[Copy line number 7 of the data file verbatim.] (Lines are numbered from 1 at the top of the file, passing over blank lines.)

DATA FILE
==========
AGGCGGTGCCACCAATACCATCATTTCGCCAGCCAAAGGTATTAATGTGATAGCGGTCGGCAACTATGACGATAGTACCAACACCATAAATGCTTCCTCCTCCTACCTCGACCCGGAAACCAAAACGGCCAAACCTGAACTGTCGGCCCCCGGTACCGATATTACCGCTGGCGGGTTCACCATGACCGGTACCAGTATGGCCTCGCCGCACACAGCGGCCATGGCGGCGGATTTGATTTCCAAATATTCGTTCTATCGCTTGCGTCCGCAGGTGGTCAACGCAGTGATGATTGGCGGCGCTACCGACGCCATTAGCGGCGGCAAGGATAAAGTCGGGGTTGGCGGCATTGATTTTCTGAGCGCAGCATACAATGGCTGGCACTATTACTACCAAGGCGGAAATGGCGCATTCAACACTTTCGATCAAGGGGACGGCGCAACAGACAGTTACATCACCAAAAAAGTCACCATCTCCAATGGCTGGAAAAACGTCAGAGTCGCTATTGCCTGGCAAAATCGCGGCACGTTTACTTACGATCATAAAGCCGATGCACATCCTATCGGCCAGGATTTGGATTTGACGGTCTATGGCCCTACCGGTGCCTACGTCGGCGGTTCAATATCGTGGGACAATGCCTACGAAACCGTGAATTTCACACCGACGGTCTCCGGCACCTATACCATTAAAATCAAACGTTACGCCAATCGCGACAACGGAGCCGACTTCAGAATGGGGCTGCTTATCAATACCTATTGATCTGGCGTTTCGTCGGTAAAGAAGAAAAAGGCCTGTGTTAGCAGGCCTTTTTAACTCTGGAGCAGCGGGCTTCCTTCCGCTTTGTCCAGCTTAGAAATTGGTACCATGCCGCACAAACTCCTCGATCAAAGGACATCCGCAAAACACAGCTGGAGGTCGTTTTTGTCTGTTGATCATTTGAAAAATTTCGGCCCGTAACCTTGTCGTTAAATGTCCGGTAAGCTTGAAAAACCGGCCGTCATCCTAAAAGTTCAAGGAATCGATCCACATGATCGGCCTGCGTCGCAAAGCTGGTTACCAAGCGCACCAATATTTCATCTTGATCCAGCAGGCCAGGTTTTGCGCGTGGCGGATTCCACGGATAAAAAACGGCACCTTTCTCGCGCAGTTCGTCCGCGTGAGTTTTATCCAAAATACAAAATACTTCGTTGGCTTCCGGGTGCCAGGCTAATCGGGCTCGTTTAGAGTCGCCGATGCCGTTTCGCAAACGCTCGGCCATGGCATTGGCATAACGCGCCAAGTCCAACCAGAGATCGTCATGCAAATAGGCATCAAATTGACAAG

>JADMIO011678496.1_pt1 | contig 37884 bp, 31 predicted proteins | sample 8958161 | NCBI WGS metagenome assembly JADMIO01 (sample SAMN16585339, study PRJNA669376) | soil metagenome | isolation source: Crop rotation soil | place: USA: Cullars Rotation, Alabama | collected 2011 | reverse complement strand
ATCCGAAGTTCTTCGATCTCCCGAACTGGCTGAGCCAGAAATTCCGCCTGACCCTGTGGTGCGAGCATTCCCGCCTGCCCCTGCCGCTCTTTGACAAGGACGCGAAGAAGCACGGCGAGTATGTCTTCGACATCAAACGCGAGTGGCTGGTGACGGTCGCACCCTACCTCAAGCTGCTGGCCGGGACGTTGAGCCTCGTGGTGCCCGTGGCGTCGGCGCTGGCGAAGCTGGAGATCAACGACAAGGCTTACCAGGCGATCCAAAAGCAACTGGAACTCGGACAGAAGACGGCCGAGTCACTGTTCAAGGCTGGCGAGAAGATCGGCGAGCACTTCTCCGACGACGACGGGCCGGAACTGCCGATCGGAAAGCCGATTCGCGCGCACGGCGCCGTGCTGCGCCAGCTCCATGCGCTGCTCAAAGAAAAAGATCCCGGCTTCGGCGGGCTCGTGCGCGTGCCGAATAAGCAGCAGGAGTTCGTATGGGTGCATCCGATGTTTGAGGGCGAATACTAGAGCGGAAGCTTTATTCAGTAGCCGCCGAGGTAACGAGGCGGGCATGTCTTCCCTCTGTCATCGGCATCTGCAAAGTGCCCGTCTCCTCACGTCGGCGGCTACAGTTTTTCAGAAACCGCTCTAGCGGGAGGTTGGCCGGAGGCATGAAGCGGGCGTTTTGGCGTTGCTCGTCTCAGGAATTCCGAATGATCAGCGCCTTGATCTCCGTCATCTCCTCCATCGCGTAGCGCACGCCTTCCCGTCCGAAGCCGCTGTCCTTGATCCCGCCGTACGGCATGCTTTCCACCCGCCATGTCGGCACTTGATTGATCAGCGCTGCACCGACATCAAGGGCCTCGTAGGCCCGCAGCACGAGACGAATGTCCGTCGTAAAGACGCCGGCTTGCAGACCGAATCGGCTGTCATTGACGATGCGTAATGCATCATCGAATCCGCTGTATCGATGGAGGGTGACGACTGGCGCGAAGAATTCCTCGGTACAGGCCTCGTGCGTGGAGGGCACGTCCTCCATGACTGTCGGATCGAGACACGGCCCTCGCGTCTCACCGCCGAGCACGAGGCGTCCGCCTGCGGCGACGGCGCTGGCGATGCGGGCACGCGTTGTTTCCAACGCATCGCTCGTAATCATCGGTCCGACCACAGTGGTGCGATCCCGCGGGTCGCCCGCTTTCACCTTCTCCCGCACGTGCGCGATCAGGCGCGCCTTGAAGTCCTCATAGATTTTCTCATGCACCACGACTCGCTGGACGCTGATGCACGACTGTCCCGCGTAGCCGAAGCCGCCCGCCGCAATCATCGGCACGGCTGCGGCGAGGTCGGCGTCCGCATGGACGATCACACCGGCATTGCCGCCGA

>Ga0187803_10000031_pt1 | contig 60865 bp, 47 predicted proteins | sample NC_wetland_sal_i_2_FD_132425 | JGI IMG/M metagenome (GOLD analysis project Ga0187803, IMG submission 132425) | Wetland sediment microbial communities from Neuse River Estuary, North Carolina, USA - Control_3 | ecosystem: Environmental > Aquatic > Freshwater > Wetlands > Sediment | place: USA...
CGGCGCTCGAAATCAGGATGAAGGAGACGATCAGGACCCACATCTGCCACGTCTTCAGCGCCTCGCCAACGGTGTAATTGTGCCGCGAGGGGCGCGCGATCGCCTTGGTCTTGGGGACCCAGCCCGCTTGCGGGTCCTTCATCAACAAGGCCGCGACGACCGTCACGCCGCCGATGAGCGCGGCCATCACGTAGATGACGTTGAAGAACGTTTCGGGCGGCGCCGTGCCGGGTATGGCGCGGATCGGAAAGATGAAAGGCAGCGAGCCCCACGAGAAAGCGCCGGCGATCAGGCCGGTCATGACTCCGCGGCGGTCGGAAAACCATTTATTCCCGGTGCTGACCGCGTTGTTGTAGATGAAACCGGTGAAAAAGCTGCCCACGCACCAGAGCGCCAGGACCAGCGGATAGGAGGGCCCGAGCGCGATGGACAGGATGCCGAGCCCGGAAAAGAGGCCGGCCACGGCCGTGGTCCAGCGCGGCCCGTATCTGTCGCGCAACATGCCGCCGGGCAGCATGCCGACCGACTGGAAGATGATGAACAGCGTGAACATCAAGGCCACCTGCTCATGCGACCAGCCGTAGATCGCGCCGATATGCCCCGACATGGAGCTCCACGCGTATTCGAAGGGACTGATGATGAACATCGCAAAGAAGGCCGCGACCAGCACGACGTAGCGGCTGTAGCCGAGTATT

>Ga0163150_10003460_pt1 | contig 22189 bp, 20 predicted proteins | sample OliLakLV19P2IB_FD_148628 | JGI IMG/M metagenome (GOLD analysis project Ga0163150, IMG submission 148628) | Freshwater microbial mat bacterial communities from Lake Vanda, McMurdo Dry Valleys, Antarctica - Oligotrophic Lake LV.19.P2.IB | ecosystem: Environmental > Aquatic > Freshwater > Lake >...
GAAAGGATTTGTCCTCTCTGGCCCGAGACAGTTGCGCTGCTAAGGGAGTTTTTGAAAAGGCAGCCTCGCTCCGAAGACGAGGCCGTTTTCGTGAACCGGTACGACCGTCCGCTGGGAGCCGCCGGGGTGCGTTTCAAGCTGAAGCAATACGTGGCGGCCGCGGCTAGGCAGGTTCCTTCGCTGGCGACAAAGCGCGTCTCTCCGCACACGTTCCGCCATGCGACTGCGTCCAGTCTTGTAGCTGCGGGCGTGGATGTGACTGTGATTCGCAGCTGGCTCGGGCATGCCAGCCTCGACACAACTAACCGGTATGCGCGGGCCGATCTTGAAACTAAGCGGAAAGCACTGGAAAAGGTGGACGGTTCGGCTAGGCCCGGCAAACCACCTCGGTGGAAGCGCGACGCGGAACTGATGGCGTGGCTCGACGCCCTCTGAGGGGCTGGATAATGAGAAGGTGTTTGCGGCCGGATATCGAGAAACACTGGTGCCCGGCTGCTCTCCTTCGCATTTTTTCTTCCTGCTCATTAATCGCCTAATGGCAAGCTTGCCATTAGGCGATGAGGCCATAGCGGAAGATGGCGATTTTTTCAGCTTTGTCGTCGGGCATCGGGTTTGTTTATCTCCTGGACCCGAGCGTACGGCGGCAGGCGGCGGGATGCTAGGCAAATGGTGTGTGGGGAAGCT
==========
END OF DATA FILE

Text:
GAAAGGATTTGTCCTCTCTGGCCCGAGACAGTTGCGCTGCTAAGGGAGTTTTTGAAAAGGCAGCCTCGCTCCGAAGACGAGGCCGTTTTCGTGAACCGGTACGACCGTCCGCTGGGAGCCGCCGGGGTGCGTTTCAAGCTGAAGCAATACGTGGCGGCCGCGGCTAGGCAGGTTCCTTCGCTGGCGACAAAGCGCGTCTCTCCGCACACGTTCCGCCATGCGACTGCGTCCAGTCTTGTAGCTGCGGGCGTGGATGTGACTGTGATTCGCAGCTGGCTCGGGCATGCCAGCCTCGACACAACTAACCGGTATGCGCGGGCCGATCTTGAAACTAAGCGGAAAGCACTGGAAAAGGTGGACGGTTCGGCTAGGCCCGGCAAACCACCTCGGTGGAAGCGCGACGCGGAACTGATGGCGTGGCTCGACGCCCTCTGAGGGGCTGGATAATGAGAAGGTGTTTGCGGCCGGATATCGAGAAACACTGGTGCCCGGCTGCTCTCCTTCGCATTTTTTCTTCCTGCTCATTAATCGCCTAATGGCAAGCTTGCCATTAGGCGATGAGGCCATAGCGGAAGATGGCGATTTTTTCAGCTTTGTCGTCGGGCATCGGGTTTGTTTATCTCCTGGACCCGAGCGTACGGCGGCAGGCGGCGGGATGCTAGGCAAATGGTGTGTGGGGAAGCT